The funeral of Albert “Tank” Williams was today. “Tank” as he was known as, was formerly headmaster of Harrison College for many years, after having been a teacher there for many more years. Tank was also the brother of former chief justice Sir Denys Williams and of former justice of appeal Colin Williams and of former Barbados High Commissioner Monty Williams.
The Williams family, one of the greatest legal families in the Caribbean, was also inextricably linked to the equally legally and scholastically illustrious Marshall family, of which Sir Roy Marshall is a member, along with his sister, Monty Williams’ widow, Dorothy Williams, who Bajans of all walks of life know with deep affection as “Aunt Doro”, a leading lawyer and privy councillor. Also, there was classics scholar and teacher Winston Marshall, who was also a teaching colleague of Tank at Harrison College.
With the passing of Tank, so too an era has passed and BU remembers him with affection through amusing anecdotes. After all, Tank was a man of humour, including about himself. So, it is fitting that through humour we remember him.
Tank, while headmaster, was accompanied everywhere by his faithful dog, Otto. Even on to the podium at Harrison College for assembly and prayers every morning. One day at Harrison College, Tank had had cause to cane a pupil and the pupil decided to get his own back. So that evening, he telephoned Tank and asked to speak to Otto. Over the phone, Tank could be heard calling Otto to take the call, until he realised what he was doing. “Is this a joke,” screamed the incandescent Tank, before slamming the telephone down.
It should never be assumed by the fact that Tank was unmarried that he had no deep appreciation of the “fairer sex”. Indeed, his appreciation was tremendous, but he was a devotee of variety and a great many members of the opposite sex had first-hand knowledge of his capacity for amatory dalliance. Indeed, at one Christmas party at which Tank was a guest, the lady who had been his “squeeze” the previous night was also a guest. This lady regaled the other female guests with an account of her tryst with Tank. It seems that, after having availed himself of her expert ministrations, he had immediately taken his leave, saying, “Thank you very much, it was very nice,” in his usual brusque, no-nonsense manner and out the door he went. So the ladies at the party, whenever he, the perfect gentleman, brought them a fresh drink, would say to him, “Thank you very much, it was very nice.” Far from detracting from his appeal to the ladies, this tale seemed only to spur them on to know more about Tank.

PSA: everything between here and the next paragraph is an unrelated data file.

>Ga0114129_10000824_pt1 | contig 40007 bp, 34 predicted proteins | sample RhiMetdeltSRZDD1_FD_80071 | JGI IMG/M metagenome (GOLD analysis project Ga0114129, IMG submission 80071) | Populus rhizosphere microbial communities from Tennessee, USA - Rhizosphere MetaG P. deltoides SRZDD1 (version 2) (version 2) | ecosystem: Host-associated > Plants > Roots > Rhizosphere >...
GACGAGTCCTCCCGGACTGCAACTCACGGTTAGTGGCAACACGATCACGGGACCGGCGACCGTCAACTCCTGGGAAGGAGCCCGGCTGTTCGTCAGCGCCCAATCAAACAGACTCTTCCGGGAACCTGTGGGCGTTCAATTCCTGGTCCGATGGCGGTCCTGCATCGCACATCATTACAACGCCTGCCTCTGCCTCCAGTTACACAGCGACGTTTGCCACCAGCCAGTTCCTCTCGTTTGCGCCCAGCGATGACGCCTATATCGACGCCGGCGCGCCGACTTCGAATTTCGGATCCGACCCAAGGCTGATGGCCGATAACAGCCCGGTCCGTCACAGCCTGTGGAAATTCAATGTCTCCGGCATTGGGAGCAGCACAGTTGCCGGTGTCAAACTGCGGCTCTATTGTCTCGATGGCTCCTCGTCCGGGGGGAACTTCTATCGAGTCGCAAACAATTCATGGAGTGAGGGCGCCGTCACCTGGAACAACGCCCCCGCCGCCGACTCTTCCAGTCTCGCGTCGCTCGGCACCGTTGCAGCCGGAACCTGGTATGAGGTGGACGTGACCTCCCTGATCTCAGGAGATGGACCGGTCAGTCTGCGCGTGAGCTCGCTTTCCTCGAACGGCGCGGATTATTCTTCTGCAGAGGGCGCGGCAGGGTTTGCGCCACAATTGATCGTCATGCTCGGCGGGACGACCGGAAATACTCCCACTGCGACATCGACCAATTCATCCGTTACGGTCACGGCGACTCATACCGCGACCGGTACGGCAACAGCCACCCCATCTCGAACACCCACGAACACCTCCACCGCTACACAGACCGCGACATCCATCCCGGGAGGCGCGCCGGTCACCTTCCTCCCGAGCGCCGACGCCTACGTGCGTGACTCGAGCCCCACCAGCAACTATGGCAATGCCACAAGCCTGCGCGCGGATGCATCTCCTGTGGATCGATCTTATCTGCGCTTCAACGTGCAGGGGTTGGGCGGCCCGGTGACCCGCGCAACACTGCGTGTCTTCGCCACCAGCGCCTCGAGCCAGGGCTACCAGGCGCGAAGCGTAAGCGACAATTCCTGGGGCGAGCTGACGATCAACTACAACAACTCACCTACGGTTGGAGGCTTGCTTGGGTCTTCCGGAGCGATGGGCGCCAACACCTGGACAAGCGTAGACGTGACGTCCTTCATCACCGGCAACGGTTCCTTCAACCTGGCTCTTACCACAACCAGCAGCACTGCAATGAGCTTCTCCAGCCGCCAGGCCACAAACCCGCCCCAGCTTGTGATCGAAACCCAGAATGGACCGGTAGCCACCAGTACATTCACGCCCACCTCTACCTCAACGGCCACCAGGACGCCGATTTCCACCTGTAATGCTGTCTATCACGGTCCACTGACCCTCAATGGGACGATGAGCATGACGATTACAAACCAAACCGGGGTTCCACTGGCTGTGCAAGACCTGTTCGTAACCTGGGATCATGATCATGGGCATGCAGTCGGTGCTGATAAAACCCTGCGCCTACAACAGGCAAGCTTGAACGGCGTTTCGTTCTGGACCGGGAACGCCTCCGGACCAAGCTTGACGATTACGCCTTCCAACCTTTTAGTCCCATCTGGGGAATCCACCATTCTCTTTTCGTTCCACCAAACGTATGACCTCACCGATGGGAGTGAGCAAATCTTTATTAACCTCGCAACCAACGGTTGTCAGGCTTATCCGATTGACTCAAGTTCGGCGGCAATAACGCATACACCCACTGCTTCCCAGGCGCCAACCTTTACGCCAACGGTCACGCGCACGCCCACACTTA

Tank also had a no-fear policy about death. At the deathbed of his brother, Monty Williams, as he and his other brothers stood around, Tank told them of his views on death. “I look forward to it, “he said. “I will spend all my time talking to Bach, Brahms, Beethoven and Mozart.” “So,” said his brother Colin, “while they compose, you will decompose.”
After his retirement, Tank was to be seen, often in the company of his brother Sir Denys, at musical events, especially if the works of his idols, Bach, Brahms, Beethoven and Mozart, were being performed. There, he was clearly delighted to be greeted by former pupils and friends and to catch up on what was happening in their lives.
So, to Tank we say well done, thank you and bon voyage and may you ever enjoy the company of Bach, Brahms, Beethoven and Mozart. Requiescat In Pace.